To begin answering the first question, defining war requires determining the entities that are allowed to begin and engage in war. It is also important to note that a person’s definition of war often expresses the person’s broader political philosophy and personal worldview. Is there a simple definition? You may be thinking of a physical definition of war, such as two nations fighting against one another. However, it is important to understand that war can include conflict between nations, but also schools of thought or ideologies. Answers to the question “What causes war?” largely depend on the philosopher’s view on determinism and free will. If an individual's actions are beyond their control, then the cause of war is inescapable. It would occur whether the individual wished it to or not. But what if war is a product of human choice? If that is truly the case, then there must be a cause. However, just as there cannot be one definition of war, there is not just one cause. Current philosophers define three general groupings of causation for war: biological, cultural, and faculty of logic. While exploring the root cause of this conflict, we must investigate the relationship between human nature and war itself.
With our ongoing investigation, it is also prudent to determine whether war is ever morally justified. The Just War Theory is a useful structure where the discourse of war can be ethically examined, which we will look into at a later date. As war continues to evolve, a moral mathematical formula must be constructed by the philosopher of war to account for not only military personnel and civilians, but also for justifiable targets, strategies, and specific weapon uses. The answers to all of these questions lead to more specific and applied ethical and political questions. This goes to show just how much a single philosophical question can cause you to become an expert in many other areas. In order to understand and adequately discuss the philosophy of war, we will also need to look into the sub-field of ethics and political philosophy. Your final year here at Hogwarts will be difficult, as the philosophy of war is complex and its practical application even more so. I understand the difficulty of this topic and have introduced it to you a year in advance to give you time to think about the four general philosophy of war questions and apply them to what you already know. During Year Seven, we will be applying your knowledge and understanding of this philosophy to different types of magical and Muggle wars.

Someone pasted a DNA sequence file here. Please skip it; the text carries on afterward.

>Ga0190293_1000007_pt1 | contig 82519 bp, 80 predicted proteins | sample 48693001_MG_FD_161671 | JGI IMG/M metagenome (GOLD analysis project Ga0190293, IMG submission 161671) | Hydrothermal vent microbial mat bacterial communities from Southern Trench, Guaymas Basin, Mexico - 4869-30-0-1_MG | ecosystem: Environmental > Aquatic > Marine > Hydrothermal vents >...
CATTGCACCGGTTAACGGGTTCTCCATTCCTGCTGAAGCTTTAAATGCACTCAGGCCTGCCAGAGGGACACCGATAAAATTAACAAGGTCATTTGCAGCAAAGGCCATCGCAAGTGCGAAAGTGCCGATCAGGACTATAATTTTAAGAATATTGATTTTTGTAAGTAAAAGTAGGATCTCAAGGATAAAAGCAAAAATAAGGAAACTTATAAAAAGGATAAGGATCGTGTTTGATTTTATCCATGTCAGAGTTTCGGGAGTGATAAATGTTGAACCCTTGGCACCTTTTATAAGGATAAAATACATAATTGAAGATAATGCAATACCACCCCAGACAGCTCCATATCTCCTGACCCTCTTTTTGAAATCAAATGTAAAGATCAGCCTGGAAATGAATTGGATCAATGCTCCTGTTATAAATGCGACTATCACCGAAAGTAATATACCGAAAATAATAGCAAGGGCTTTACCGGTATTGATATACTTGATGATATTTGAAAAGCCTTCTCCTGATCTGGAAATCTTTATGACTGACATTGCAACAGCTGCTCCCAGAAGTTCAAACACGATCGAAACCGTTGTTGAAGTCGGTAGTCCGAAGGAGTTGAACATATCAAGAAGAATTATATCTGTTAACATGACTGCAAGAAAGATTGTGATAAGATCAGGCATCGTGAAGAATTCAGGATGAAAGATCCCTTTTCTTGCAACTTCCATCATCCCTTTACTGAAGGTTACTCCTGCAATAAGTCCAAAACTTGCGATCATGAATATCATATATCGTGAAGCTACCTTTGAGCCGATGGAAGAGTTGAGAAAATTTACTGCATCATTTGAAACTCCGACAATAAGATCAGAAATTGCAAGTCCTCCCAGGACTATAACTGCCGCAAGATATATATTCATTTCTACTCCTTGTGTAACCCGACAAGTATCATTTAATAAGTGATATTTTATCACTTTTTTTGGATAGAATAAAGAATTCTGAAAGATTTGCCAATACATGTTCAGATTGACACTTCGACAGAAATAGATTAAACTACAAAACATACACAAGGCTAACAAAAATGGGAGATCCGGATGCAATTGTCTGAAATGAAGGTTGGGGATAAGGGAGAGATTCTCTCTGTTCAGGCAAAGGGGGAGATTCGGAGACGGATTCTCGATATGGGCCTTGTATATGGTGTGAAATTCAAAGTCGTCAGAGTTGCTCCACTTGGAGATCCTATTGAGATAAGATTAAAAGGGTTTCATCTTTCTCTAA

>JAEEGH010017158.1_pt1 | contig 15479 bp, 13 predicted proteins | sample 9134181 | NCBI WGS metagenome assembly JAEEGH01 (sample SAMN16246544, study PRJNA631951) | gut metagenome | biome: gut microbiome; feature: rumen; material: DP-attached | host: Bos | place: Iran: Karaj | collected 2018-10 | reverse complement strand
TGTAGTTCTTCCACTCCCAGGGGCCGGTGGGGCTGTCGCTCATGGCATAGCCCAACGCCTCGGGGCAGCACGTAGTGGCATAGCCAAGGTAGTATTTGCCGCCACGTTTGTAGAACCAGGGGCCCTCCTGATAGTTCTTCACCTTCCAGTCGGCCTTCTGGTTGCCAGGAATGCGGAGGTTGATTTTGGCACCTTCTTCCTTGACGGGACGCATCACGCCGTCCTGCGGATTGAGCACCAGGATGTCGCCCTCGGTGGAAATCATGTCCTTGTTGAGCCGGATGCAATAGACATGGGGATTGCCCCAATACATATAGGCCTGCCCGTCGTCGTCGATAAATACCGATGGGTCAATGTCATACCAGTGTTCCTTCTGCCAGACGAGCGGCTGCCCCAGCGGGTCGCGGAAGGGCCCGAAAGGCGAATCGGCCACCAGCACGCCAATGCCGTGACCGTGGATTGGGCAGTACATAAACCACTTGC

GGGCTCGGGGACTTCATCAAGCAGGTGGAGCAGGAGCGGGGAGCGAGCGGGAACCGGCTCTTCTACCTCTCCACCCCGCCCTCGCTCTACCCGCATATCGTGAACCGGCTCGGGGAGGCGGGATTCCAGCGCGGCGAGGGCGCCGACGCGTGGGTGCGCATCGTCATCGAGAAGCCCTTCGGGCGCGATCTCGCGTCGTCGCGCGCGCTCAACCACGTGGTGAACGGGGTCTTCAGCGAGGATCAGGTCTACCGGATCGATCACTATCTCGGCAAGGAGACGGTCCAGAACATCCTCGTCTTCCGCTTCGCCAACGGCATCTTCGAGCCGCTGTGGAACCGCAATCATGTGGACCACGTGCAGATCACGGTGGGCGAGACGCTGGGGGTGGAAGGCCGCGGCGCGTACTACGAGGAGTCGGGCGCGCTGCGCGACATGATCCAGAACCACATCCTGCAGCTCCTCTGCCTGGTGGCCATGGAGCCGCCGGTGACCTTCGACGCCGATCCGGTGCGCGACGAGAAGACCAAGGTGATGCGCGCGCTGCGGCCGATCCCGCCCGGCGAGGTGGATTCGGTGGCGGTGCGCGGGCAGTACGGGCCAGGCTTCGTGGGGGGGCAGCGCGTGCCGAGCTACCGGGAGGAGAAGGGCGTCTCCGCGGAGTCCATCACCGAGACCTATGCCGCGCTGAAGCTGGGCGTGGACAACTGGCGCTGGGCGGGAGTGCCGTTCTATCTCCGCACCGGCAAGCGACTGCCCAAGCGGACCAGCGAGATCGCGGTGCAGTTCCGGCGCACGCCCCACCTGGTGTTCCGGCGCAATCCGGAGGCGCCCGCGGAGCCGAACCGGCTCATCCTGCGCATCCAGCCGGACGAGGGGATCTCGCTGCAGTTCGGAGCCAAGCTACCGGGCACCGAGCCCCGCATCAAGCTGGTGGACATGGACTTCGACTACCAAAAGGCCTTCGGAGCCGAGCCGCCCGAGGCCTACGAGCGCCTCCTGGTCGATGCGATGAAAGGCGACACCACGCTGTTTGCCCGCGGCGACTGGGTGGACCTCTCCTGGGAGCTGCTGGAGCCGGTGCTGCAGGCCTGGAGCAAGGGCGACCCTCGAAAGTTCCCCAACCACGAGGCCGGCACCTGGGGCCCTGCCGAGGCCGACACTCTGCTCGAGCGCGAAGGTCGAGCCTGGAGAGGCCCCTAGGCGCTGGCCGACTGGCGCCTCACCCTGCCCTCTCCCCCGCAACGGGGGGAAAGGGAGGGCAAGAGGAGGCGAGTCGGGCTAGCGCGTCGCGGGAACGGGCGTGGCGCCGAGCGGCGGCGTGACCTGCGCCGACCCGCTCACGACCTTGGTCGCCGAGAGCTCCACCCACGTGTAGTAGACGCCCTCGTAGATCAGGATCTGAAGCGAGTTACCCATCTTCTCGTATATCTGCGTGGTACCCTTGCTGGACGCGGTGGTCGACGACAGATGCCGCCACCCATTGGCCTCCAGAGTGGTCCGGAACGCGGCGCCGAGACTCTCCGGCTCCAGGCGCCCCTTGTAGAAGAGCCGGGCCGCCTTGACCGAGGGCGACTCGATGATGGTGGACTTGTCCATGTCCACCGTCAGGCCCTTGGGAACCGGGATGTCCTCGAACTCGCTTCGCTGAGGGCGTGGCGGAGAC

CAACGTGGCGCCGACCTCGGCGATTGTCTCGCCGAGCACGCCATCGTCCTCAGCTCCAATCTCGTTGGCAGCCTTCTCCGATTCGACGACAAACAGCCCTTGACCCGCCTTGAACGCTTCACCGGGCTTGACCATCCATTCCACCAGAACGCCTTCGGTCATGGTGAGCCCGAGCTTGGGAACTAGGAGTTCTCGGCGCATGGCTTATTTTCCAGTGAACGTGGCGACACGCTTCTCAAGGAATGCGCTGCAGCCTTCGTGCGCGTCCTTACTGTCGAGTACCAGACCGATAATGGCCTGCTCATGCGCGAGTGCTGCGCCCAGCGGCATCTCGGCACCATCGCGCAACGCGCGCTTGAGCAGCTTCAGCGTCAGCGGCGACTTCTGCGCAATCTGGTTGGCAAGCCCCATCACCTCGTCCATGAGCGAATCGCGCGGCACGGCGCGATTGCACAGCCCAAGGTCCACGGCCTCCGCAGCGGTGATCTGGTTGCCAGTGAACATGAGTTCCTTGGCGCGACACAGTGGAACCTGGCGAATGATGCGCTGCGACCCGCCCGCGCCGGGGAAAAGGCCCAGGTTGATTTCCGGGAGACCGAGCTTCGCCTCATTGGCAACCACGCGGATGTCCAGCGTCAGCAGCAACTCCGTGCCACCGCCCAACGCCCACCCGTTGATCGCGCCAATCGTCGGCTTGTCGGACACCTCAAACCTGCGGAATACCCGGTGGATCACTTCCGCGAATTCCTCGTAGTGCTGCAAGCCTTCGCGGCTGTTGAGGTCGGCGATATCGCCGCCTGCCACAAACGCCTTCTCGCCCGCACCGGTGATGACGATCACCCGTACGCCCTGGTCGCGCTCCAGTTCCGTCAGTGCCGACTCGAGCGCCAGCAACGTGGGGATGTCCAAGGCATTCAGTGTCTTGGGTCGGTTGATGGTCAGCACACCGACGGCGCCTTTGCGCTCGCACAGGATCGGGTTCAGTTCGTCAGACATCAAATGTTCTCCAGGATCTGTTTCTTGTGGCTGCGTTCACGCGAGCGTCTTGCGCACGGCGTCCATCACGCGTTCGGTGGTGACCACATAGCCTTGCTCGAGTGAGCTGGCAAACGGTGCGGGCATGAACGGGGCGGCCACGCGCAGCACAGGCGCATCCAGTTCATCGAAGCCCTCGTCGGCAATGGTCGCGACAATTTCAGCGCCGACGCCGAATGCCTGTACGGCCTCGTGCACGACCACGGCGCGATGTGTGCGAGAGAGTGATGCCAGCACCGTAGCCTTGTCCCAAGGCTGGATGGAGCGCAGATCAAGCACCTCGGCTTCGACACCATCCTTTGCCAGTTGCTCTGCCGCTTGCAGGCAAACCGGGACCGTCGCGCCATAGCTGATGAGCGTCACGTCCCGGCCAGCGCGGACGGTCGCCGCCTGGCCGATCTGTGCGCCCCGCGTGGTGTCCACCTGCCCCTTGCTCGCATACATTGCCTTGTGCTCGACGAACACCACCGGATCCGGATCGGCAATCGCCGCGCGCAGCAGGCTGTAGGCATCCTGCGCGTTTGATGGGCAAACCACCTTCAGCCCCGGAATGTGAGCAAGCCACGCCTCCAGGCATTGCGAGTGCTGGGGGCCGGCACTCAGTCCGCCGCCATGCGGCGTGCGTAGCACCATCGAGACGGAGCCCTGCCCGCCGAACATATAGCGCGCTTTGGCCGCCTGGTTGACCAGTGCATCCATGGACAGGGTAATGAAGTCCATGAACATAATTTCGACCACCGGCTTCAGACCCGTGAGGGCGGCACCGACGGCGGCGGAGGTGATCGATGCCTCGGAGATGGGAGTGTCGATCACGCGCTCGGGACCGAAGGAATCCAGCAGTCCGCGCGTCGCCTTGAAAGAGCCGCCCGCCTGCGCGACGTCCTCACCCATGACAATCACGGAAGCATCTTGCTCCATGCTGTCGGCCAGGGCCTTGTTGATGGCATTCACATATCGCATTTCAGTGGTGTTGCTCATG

Alright, I think I’ll end there before I give too much away! You do have an optional short essay to complete. This is to get you thinking about what we discussed today. Good luck on your O.W.L.s and I shall see you on the other side.